Gabel, MJ, Foster, NL, Heidebrink, JL, Higdon, R, Aizenstein, HJ, Arnold, SE, Barbas, NR, Boeve, BF, Burke, JR, Clark, CM, DeKosky, ST, Farlow, MR, Jagust, WJ, Kawas, CH, Koeppe, RA, Leverenz, JB, Lipton, AM, Peskind, ER, Turner, RS, Womack, KB & Zamrini, EY 2010, 'Validation of consensus panel diagnosis in dementia', Archives of Neurology, vol. 67, no. 12, pp. 1506-1512. https://doi.org/10.1001/archneurol.2010.301
Gabel MJ, Foster NL, Heidebrink JL, Higdon R, Aizenstein HJ, Arnold SE et al. Validation of consensus panel diagnosis in dementia. Archives of Neurology. 2010 Dec;67(12):1506-1512. https://doi.org/10.1001/archneurol.2010.301
Gabel, Matthew J. ; Foster, Norman L. ; Heidebrink, Judith L. ; Higdon, Roger ; Aizenstein, Howard J. ; Arnold, Steven E. ; Barbas, Nancy R. ; Boeve, Bradley F. ; Burke, James R. ; Clark, Christopher M. ; DeKosky, Steven T. ; Farlow, Martin R. ; Jagust, William J. ; Kawas, Claudia H. ; Koeppe, Robert A. ; Leverenz, James B. ; Lipton, Anne M. ; Peskind, Elaine R. ; Turner, R. Scott ; Womack, Kyle B. ; Zamrini, Edward Y. / Validation of consensus panel diagnosis in dementia. In: Archives of Neurology. 2010 ; Vol. 67, No. 12. pp. 1506-1512.
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AU - Gabel, Matthew J.

AU - Foster, Norman L.

AU - Heidebrink, Judith L.

AU - Higdon, Roger

AU - Aizenstein, Howard J.

AU - Arnold, Steven E.

AU - Barbas, Nancy R.

AU - Boeve, Bradley F.

AU - Burke, James R.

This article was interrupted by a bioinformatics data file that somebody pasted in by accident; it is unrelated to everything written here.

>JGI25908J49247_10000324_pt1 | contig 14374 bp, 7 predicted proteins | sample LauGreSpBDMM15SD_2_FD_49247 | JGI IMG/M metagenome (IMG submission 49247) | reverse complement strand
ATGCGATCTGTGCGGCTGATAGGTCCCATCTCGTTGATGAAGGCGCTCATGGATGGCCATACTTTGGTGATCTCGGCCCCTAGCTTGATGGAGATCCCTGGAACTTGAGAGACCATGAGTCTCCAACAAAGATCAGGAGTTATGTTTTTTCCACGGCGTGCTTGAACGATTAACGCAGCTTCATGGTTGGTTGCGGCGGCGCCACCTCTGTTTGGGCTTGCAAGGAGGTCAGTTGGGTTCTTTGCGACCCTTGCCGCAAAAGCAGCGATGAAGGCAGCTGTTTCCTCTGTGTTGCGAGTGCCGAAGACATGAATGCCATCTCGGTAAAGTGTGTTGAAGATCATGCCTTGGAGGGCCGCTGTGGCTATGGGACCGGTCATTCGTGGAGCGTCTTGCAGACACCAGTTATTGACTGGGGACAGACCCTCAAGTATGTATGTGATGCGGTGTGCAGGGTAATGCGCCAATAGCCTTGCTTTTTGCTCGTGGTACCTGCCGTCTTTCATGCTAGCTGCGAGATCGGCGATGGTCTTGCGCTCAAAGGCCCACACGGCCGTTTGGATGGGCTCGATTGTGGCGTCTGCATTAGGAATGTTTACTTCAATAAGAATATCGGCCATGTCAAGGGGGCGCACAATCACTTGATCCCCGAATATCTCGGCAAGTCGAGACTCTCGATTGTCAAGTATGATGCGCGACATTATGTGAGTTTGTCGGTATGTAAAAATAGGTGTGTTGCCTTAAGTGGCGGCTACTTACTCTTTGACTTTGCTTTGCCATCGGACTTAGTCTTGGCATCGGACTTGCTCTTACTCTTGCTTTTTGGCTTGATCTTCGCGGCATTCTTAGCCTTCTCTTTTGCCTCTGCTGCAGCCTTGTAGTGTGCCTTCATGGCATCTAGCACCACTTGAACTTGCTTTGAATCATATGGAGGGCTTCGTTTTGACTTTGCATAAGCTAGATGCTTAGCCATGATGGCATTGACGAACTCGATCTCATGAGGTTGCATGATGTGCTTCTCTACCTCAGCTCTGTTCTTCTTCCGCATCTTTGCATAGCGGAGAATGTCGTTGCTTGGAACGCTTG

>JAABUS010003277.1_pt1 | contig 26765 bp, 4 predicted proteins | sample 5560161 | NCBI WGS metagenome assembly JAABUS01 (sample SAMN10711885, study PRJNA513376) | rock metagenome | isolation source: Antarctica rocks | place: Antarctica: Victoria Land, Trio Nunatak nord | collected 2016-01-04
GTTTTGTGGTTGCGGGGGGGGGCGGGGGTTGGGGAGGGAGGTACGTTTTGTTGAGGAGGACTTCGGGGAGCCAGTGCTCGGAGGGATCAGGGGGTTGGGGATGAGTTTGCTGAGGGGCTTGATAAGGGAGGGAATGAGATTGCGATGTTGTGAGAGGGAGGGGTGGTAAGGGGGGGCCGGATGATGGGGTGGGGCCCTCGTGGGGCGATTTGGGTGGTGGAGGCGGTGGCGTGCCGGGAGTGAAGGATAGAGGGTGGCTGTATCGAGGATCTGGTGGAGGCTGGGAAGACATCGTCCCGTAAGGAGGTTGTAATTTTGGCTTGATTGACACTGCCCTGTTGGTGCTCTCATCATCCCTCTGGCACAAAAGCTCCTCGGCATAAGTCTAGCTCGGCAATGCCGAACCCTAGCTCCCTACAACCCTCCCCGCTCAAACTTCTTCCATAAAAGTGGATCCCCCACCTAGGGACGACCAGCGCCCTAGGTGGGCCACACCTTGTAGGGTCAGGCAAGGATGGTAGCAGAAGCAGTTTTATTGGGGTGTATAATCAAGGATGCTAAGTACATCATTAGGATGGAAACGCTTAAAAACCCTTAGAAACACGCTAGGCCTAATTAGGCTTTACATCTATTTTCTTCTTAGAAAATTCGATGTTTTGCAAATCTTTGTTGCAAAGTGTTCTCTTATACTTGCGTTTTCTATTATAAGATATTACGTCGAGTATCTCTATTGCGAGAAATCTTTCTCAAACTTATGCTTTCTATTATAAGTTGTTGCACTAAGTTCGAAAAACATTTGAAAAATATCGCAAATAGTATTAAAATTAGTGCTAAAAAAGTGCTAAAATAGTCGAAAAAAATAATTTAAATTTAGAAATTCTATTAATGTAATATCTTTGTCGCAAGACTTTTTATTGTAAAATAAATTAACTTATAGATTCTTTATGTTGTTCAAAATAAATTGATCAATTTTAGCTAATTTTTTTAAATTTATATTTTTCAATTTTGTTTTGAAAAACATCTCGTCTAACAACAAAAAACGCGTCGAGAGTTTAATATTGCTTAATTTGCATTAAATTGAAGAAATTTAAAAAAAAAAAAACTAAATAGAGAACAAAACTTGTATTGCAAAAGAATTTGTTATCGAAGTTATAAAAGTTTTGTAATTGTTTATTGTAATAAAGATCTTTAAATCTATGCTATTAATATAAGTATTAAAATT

AU - Clark, Christopher M.

AU - DeKosky, Steven T.

AU - Farlow, Martin R.

AU - Jagust, William J.

AU - Kawas, Claudia H.

AU - Koeppe, Robert A.

AU - Leverenz, James B.

AU - Lipton, Anne M.

AU - Peskind, Elaine R.

AU - Turner, R. Scott

AU - Womack, Kyle B.

AU - Zamrini, Edward Y.

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N2 - Background: The clinical diagnosis of dementing diseases largely depends on the subjective interpretation of patient symptoms. Consensus panels are frequently used in research to determine diagnoses when definitive pathologic findings are unavailable. Nevertheless, research on group decision making indicates that many factors can adversely affect panel performance. Objective: To determine conditions that improve consensus panel diagnosis. Design: Comparison of neuropathologic diagnoses with individual and consensus panel diagnoses based on clinical scenarios only, fludeoxyglucose F 18 positron emission tomography images only, and scenarios plus images. Setting: Expert and trainee individual and consensus panel deliberations using a modified Delphi method in a pilot research study of the diagnostic utility of fludeoxyglucose F 18 positron emission tomography. Patients: Forty-five patients with pathologically confirmed Alzheimer disease or frontotemporal dementia. Main Outcome Measures: Statistical measures of diagnostic accuracy, agreement, and confidence for individual raters and panelists before and after consensus deliberations. Results: The consensus protocol using trainees and experts surpassed the accuracy of individual expert diagnoses when clinical information elicited diverse judgments. In these situations, consensus was 3.5 times more likely to produce positive rather than negative changes in the accuracy and diagnostic certainty of individual panelists. A rule that forced group consensus was at least as accurate as majority and unanimity rules. Conclusions: Using a modified Delphi protocol to arrive at a consensus diagnosis is a reasonable substitute for pathologic information. This protocol improves diagnostic accuracy and certainty when panelist judgments differ and is easily adapted to other research and clinical settings while avoiding the potential pitfalls of group decision making.